Monday was a little better in that KDP allowed me to upload the cover and manuscript. It even allowed me to choose my BISAC settings and my keywords for metadata search parameters. Then it asked me for the description. That was when I was once again reminded how new I am to the writing game. I had forgotten to write a blurb for R2R! In the immortal words of Berke Breathed’s Bill the Cat, “Ack!”
Yep. My Rookie Mistake of the Week. And it had to be this! (sigh) You see, I HATE writing book blurbs. HATE IT! I find the idea of attempting to condense the goings on of a story into a few lines to be incredibly intimidating. Don’t ask me why, but it is.
Nevertheless, I wrote what I thought would be a clever little paragraph that I thought linked HPM to R2R, and let the reader know that this was a companion piece for HPM. I shot it off to Red Adept Publishing for approval (because I have learned one thing at least, and that is to NEVER publish anything without running it past a good editor), whereupon my editor politely pointed out my obvious mistake. I had spent so much time trying to show the link to HPM, that I’d pretty much neglected telling what R2R was actually about! Basically, if you hadn’t read HPM yet, there was nothing to interest you in the blurb – nothing to make you want to read the novella.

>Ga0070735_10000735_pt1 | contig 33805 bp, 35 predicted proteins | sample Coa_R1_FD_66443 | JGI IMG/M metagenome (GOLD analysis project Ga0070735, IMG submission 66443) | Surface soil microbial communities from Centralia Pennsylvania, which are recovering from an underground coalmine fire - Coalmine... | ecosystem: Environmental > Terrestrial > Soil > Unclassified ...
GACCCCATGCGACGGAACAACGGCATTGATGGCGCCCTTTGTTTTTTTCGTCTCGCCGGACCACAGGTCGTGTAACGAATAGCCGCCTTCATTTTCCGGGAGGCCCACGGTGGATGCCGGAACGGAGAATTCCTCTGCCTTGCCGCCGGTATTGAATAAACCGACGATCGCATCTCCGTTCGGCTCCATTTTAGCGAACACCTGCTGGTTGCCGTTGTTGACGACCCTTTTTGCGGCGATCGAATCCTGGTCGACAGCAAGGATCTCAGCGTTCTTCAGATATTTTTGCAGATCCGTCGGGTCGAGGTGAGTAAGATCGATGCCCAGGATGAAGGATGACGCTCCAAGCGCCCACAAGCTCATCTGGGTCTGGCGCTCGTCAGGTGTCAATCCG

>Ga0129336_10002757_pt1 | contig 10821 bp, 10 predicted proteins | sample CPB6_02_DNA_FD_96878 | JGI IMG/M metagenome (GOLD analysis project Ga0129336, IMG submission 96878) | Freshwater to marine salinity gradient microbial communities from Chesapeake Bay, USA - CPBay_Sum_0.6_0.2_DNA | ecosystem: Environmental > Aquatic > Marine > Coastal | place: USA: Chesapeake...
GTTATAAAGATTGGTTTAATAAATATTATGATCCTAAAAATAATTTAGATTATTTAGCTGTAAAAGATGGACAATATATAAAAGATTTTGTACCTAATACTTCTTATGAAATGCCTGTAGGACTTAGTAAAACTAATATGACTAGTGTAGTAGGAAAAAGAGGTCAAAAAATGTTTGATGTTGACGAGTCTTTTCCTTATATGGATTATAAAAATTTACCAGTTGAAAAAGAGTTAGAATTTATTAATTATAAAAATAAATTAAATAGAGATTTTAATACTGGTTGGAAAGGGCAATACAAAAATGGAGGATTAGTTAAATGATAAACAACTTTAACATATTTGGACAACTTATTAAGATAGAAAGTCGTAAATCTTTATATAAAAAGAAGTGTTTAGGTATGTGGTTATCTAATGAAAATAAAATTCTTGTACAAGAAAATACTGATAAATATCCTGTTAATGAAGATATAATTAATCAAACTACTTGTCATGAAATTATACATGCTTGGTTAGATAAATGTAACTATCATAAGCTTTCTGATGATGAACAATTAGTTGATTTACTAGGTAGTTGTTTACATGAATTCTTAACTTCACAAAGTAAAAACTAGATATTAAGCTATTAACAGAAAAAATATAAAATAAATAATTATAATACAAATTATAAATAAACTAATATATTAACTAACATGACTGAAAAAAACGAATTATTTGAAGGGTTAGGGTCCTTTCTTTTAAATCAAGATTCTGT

So I wrote another blurb, and late last night I sent it off to the editor again. Hopefully this one will work better and I’ll be able to publish later today (assuming there aren’t any more “gotchas” in the publishing process.)
Other writing news – I finally figured out why Streets of Payne has been giving me so much trouble. It turns out that there was a subtle plot flaw that was evidently gnawing at my hindbrain. It was a matter of a character having conflicting motivations that I hadn’t noticed. When I correct those motives for the character, it turns out that he’s not the character I thought he was at all. I thought this guy was the main antagonist, but it turns out he’s actually a good guy! So I asked him, “What’s the big idea?” He explains that there is a plot twist that I completely missed, that he wasn’t the guy that was behind it all, and the person that is behind it is a sneaky little SOB. So there is some rewriting to be done on SoP and some clues need to be highlighted a bit to keep the big reveal from looking like a cheap, sneaky trick. I hope I can pull it off properly.